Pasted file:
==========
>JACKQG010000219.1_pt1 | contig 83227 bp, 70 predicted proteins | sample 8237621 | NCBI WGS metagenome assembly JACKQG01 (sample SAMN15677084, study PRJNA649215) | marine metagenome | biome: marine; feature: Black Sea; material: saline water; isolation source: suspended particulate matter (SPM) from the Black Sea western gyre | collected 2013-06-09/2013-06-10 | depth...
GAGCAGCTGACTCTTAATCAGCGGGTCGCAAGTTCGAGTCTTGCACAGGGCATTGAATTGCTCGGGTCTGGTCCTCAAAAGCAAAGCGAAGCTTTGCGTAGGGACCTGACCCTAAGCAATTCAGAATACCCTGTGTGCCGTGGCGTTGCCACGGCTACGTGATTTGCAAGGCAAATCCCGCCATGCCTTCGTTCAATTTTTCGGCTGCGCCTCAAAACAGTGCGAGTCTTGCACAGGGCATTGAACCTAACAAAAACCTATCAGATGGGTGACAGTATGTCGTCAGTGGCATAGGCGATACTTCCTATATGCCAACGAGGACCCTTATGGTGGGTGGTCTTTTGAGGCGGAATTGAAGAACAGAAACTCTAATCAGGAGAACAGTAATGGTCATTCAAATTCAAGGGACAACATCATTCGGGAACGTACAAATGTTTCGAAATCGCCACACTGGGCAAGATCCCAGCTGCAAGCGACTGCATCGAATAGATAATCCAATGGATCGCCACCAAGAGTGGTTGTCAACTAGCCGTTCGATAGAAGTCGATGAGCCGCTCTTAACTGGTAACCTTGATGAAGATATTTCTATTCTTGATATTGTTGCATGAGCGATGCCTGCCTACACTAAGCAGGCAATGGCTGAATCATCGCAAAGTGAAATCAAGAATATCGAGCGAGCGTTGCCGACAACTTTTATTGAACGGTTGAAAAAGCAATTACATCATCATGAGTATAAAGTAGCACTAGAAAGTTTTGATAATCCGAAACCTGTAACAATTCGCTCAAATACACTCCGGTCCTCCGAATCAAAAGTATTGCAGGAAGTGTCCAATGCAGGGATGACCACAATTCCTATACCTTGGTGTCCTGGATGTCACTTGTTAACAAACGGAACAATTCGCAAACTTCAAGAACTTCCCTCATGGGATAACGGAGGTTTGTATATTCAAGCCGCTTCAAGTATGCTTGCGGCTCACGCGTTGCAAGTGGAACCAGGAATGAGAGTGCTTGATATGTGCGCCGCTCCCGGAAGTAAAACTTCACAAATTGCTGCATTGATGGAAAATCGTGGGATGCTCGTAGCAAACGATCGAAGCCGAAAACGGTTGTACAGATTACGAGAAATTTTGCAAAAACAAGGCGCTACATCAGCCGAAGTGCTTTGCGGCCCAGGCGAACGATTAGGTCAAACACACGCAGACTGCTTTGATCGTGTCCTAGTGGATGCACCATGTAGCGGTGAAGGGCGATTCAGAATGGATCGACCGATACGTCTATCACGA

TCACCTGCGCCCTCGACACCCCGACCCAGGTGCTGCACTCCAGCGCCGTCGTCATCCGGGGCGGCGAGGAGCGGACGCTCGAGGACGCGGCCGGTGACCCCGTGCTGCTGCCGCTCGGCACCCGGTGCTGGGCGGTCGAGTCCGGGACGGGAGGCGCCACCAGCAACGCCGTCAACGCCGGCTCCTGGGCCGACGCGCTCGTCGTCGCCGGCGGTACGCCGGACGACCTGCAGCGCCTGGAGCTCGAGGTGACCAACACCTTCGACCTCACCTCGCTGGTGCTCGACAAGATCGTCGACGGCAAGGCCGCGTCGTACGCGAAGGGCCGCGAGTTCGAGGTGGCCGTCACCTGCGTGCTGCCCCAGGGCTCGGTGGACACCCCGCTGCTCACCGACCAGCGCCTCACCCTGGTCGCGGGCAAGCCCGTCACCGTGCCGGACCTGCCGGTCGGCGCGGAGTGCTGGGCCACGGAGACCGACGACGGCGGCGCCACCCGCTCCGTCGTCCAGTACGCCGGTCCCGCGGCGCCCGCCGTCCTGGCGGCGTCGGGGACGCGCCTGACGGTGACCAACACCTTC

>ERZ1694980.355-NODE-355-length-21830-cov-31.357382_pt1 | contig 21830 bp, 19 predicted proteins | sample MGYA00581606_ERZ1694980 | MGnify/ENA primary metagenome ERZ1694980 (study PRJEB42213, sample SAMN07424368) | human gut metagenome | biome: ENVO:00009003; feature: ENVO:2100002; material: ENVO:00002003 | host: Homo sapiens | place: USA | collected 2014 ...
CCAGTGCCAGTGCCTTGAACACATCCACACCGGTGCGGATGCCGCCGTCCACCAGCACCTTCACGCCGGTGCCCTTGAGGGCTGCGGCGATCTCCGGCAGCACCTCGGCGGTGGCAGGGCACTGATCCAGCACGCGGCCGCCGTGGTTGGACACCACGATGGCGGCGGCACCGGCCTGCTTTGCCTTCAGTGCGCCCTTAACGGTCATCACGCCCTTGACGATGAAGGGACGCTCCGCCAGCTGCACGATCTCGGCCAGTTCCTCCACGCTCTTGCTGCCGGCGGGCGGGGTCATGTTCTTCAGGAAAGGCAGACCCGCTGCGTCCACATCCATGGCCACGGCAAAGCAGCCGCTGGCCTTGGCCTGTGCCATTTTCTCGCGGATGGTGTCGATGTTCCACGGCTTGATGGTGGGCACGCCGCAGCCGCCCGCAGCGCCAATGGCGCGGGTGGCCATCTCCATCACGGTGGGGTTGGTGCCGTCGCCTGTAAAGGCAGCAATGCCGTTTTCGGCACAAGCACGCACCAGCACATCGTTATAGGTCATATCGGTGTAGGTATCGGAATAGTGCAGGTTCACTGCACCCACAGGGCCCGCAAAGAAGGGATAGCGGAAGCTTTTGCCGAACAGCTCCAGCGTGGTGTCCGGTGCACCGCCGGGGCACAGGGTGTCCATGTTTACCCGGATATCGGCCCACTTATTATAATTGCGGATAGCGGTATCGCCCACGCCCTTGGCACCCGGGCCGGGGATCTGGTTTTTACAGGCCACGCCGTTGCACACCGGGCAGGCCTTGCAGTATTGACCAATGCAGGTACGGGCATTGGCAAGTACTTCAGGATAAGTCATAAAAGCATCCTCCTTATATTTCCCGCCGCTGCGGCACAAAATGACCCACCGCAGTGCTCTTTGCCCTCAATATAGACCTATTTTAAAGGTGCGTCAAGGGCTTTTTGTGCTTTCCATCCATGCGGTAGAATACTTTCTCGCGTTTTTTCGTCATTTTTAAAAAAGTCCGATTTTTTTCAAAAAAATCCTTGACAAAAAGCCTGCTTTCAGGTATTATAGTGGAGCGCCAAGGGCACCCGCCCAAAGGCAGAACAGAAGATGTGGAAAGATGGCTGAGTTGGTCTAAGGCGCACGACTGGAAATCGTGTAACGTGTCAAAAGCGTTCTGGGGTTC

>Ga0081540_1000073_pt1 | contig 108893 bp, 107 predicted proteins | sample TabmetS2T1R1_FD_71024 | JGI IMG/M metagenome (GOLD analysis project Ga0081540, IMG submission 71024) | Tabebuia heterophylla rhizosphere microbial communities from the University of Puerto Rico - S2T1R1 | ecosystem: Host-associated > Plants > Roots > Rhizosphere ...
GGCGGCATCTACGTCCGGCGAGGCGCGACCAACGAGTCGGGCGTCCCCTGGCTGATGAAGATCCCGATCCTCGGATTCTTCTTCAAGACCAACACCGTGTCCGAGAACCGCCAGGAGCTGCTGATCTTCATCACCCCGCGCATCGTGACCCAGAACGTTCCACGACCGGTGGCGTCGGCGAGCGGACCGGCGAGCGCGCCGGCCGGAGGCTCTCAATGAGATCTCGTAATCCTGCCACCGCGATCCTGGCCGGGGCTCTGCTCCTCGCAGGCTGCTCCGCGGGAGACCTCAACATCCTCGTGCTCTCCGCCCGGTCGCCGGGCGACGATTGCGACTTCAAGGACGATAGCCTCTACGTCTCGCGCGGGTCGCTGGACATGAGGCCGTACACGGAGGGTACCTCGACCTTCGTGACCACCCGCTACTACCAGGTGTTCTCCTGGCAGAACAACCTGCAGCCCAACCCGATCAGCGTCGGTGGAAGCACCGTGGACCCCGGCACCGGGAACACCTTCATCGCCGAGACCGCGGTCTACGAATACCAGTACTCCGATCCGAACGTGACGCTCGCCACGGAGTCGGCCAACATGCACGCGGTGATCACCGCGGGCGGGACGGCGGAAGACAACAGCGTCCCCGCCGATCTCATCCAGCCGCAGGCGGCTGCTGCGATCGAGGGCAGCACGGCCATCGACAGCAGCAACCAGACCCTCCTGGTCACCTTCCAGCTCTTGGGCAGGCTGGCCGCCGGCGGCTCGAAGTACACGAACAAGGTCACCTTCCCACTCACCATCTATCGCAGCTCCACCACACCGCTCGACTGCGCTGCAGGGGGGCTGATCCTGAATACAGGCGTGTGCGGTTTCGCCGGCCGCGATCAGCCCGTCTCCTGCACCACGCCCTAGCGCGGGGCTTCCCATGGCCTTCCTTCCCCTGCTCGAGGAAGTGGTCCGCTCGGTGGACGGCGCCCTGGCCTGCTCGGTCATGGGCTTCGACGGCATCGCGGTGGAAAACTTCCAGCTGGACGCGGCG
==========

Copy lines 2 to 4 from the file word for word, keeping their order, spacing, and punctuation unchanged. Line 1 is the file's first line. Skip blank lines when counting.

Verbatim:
GAGCAGCTGACTCTTAATCAGCGGGTCGCAAGTTCGAGTCTTGCACAGGGCATTGAATTGCTCGGGTCTGGTCCTCAAAAGCAAAGCGAAGCTTTGCGTAGGGACCTGACCCTAAGCAATTCAGAATACCCTGTGTGCCGTGGCGTTGCCACGGCTACGTGATTTGCAAGGCAAATCCCGCCATGCCTTCGTTCAATTTTTCGGCTGCGCCTCAAAACAGTGCGAGTCTTGCACAGGGCATTGAACCTAACAAAAACCTATCAGATGGGTGACAGTATGTCGTCAGTGGCATAGGCGATACTTCCTATATGCCAACGAGGACCCTTATGGTGGGTGGTCTTTTGAGGCGGAATTGAAGAACAGAAACTCTAATCAGGAGAACAGTAATGGTCATTCAAATTCAAGGGACAACATCATTCGGGAACGTACAAATGTTTCGAAATCGCCACACTGGGCAAGATCCCAGCTGCAAGCGACTGCATCGAATAGATAATCCAATGGATCGCCACCAAGAGTGGTTGTCAACTAGCCGTTCGATAGAAGTCGATGAGCCGCTCTTAACTGGTAACCTTGATGAAGATATTTCTATTCTTGATATTGTTGCATGAGCGATGCCTGCCTACACTAAGCAGGCAATGGCTGAATCATCGCAAAGTGAAATCAAGAATATCGAGCGAGCGTTGCCGACAACTTTTATTGAACGGTTGAAAAAGCAATTACATCATCATGAGTATAAAGTAGCACTAGAAAGTTTTGATAATCCGAAACCTGTAACAATTCGCTCAAATACACTCCGGTCCTCCGAATCAAAAGTATTGCAGGAAGTGTCCAATGCAGGGATGACCACAATTCCTATACCTTGGTGTCCTGGATGTCACTTGTTAACAAACGGAACAATTCGCAAACTTCAAGAACTTCCCTCATGGGATAACGGAGGTTTGTATATTCAAGCCGCTTCAAGTATGCTTGCGGCTCACGCGTTGCAAGTGGAACCAGGAATGAGAGTGCTTGATATGTGCGCCGCTCCCGGAAGTAAAACTTCACAAATTGCTGCATTGATGGAAAATCGTGGGATGCTCGTAGCAAACGATCGAAGCCGAAAACGGTTGTACAGATTACGAGAAATTTTGCAAAAACAAGGCGCTACATCAGCCGAAGTGCTTTGCGGCCCAGGCGAACGATTAGGTCAAACACACGCAGACTGCTTTGATCGTGTCCTAGTGGATGCACCATGTAGCGGTGAAGGGCGATTCAGAATGGATCGACCGATACGTCTATCACGA

TCACCTGCGCCCTCGACACCCCGACCCAGGTGCTGCACTCCAGCGCCGTCGTCATCCGGGGCGGCGAGGAGCGGACGCTCGAGGACGCGGCCGGTGACCCCGTGCTGCTGCCGCTCGGCACCCGGTGCTGGGCGGTCGAGTCCGGGACGGGAGGCGCCACCAGCAACGCCGTCAACGCCGGCTCCTGGGCCGACGCGCTCGTCGTCGCCGGCGGTACGCCGGACGACCTGCAGCGCCTGGAGCTCGAGGTGACCAACACCTTCGACCTCACCTCGCTGGTGCTCGACAAGATCGTCGACGGCAAGGCCGCGTCGTACGCGAAGGGCCGCGAGTTCGAGGTGGCCGTCACCTGCGTGCTGCCCCAGGGCTCGGTGGACACCCCGCTGCTCACCGACCAGCGCCTCACCCTGGTCGCGGGCAAGCCCGTCACCGTGCCGGACCTGCCGGTCGGCGCGGAGTGCTGGGCCACGGAGACCGACGACGGCGGCGCCACCCGCTCCGTCGTCCAGTACGCCGGTCCCGCGGCGCCCGCCGTCCTGGCGGCGTCGGGGACGCGCCTGACGGTGACCAACACCTTC

>ERZ1694980.355-NODE-355-length-21830-cov-31.357382_pt1 | contig 21830 bp, 19 predicted proteins | sample MGYA00581606_ERZ1694980 | MGnify/ENA primary metagenome ERZ1694980 (study PRJEB42213, sample SAMN07424368) | human gut metagenome | biome: ENVO:00009003; feature: ENVO:2100002; material: ENVO:00002003 | host: Homo sapiens | place: USA | collected 2014 ...